New Delhi/Mumbai: Separated by more than 1,400 km, Shabnam Sheikh from Mumbai and Rupa Devi from New Delhi are unaware of each other's existence. Sheikh's job is to make ripped markings on 'distress jeans' while Devi strings together artificial garlands at home for a living.

Both Sheikh and Devi are home-based informal workers, who carry out paid work from their home or outside of the employer's workplace, and are near the bottom of India's labour chain. Livelihood for home-based workers was already precarious due to low wages (both earned less than Rs 100 a day) and poor access to social security, and the situation worsened as the Covid-19 pandemic struck India two years ago.

The national lockdown and series of movement restrictions meant that supply chains were hit and demand for their labour dried up. It led to job losses and erratic wages, experts and studies say. For instance, while Sheikh did not have any work for more than a year, Devi has struggled for months due to a delay in her wages paid by her contractors.

IndiaSpend spoke to both women over months, and to organisations supporting home-based workers, to document the protracted impact of the pandemic on the sector, to learn how the women coped with irregular income, and long standing challenges of their work.

For millions of women in India, social barriers and mobility constraints limit job options that require them to step out of their homes. In such a scenario, being a home-based worker allows them to earn from the confines of their home.

But "there was no work for months and months since the lockdown in 2020. Then the orders and payments started reducing. However, work or no work, our expenses continued to rise," Devi said. For each artificial garland that she makes, Devi gets paid Rs 4 to Rs 6 and she can make a maximum of 15 such garlands in a day as the rest of the time is spent in care work for her family.

Devi and other women home-based workers in her neighbourhood, have got help from local volunteers of the national trade union SEWA (Self Employed Women's Association) to understand how to negotiate with contractors over timely wages and find steady work orders.

Rupa Devi earns Rs 4-Rs 6 for each artificial garland she makes. The pandemic meant a loss in income, and home-based workers like her are still recovering from the economic impacts of the Covid-19 pandemic and the lockdowns.
Photo credit: Anuja for IndiaSpend

Several workers like these two women have been resilient in dealing with the situation. Devi is now considering taking up a full-time job at a cloth warehouse. Sheikh has begun taking up different kinds of work like making paper folders or tucking in envelopes with glue, still for a paltry sum, but it helps give her an income of her own.

Experts say that while women home-based workers have shown resilience by opting for alternative or supplementary work in the last two years, their overall economic recovery is far from over.

Slow economic recovery

India is home to 41.85 million home-based workers, as of 2017-18, which accounted for 9% of total employment, according to a statistical brief by the global research-policy-action network Women in Informal Employment: Globalizing and Organizing or WIEGO. Of this, women make up for 17.19 million workers.

Home-based workers continue to be one of the most affected, even among informal workers, due to the Covid-19 pandemic, a New Delhi-focused report, released in April 2022, by WIEGO found. Domestic workers, street vendors and waste pickers were the three other informal sector workers that the report included.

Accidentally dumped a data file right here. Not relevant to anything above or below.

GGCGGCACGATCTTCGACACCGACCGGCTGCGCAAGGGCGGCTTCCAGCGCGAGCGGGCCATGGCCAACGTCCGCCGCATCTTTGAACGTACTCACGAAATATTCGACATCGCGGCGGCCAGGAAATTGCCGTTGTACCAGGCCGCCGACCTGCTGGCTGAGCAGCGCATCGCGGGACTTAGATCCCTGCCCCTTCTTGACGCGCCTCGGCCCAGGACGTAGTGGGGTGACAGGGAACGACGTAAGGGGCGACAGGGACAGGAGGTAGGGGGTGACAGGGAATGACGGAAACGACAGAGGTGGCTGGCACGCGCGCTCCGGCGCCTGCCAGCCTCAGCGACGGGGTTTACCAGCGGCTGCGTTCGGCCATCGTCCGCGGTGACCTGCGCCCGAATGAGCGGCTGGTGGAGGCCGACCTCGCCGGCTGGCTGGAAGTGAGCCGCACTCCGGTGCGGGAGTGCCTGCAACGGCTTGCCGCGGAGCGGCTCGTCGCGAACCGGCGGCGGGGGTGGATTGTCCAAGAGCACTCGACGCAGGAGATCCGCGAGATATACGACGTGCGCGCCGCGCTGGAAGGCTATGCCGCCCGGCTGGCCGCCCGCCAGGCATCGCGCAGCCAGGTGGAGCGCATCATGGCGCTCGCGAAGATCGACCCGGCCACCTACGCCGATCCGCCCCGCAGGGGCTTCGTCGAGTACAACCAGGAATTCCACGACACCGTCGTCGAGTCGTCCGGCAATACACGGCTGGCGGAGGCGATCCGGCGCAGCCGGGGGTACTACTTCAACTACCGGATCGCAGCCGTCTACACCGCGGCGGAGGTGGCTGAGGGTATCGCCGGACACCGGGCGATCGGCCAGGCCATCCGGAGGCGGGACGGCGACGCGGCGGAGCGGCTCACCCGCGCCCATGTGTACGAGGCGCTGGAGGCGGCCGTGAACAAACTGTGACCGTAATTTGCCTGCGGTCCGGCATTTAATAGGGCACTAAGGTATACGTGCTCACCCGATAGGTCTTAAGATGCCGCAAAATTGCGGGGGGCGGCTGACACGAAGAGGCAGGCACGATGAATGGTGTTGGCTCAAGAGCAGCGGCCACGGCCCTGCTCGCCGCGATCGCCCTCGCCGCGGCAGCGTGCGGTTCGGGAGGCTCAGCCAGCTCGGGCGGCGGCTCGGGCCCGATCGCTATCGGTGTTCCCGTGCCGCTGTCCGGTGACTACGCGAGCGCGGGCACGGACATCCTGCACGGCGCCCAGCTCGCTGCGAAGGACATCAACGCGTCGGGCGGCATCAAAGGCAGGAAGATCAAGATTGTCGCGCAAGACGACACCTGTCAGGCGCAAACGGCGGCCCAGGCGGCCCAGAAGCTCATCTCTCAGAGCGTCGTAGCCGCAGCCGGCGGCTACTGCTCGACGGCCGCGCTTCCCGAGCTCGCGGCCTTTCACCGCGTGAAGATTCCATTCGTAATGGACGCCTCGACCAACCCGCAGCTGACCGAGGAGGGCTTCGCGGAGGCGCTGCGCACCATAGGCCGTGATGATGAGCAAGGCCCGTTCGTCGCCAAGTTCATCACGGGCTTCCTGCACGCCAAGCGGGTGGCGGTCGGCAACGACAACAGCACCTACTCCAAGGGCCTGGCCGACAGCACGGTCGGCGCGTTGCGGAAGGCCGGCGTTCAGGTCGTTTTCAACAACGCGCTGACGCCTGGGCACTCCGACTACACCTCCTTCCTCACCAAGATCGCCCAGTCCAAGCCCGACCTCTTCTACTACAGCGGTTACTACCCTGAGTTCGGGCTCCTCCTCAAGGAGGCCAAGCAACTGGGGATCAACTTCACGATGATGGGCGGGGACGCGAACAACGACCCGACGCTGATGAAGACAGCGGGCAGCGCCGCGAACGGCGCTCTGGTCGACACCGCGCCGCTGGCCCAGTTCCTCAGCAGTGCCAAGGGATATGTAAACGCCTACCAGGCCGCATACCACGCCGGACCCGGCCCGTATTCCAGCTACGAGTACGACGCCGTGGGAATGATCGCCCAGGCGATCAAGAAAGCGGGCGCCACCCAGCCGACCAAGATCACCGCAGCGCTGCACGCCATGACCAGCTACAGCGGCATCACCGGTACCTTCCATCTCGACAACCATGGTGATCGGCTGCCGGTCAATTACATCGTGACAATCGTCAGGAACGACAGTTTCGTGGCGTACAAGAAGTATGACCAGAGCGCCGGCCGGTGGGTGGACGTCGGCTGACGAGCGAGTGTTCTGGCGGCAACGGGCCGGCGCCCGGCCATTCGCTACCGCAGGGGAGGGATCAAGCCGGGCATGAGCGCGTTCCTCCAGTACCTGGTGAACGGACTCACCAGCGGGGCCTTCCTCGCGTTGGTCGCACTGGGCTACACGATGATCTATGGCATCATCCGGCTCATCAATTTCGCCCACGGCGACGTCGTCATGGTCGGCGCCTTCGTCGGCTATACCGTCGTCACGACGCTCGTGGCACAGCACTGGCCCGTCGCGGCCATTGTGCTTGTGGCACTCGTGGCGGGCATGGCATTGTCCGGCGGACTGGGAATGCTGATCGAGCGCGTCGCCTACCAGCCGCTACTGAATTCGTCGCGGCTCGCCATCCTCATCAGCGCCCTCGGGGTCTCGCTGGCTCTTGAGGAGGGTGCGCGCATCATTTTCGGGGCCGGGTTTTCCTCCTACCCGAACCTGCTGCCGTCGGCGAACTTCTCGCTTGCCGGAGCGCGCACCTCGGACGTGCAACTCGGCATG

Home-based workers in cities such as Ahmedabad in Gujarat, and Tiruppur in Tamil Nadu, have faced similar challenges in the past two years, WIEGO's reports have shown.

"The markets that the home-based workers produce for, both global and local, have been impacted," said Shalini Sinha, India country representative of WIEGO. Millions of women are employed in home-based work, but "receive absolutely no support for what they are doing. It is almost as if they have been left to manage by themselves," she added.

Sinha added that the lack of availability of work and the slow pace of recovery was the "most alarming" concern about women-home based workers two years after the pandemic. "Contribution of women home-based workers to their family is critical and the absence of work impacts the overall well-being and health of such women," she said.

There are two types of home-based workers: self-employed or own account workers, who have direct access to markets, and self-contracted or piece rate workers, who are employed by intermediaries. Workers belonging to the second category, like Sheikh and Devi, are considered to be more economically vulnerable as contractors often split work into numerous hands to ensure maximum profits at low labour costs.

Shabnam Sheikh makes rips on 'distressed' jeans to earn a living. The pandemic impacted her income and she is worried that she does not contribute enough to her children's education.
Photo credit: Anuja for IndiaSpend

Sheikh feels that by not having enough work at hand, she is unable to contribute to the family's expenses, particularly towards the education cost of her two school-going children. "My husband is the only earning member. And I often think that if my work was not disrupted, I could have helped with whatever little that I earned," she said.

The poor economic recovery of home-based workers comes in the backdrop of a steep gendered impact of the pandemic on the female workforce. Overall, women were much more likely to lose jobs and much less likely to recover, according to a study by Azim Premji University.

Women home based-workers were "doubly disadvantaged", said Mridulya Narasimhan, project head of STREE (Solutions for Transformative Rural Enterprises and Empowerment) at LEAD at Krea University. Even in the pre-pandemic phase, structural barriers like low wages, lack of formal training and physical constraints of work space existed, she explained. "With the onset of the pandemic, new market shock barriers came in. There was no stockpile as the industries they produce for, work on very low margins."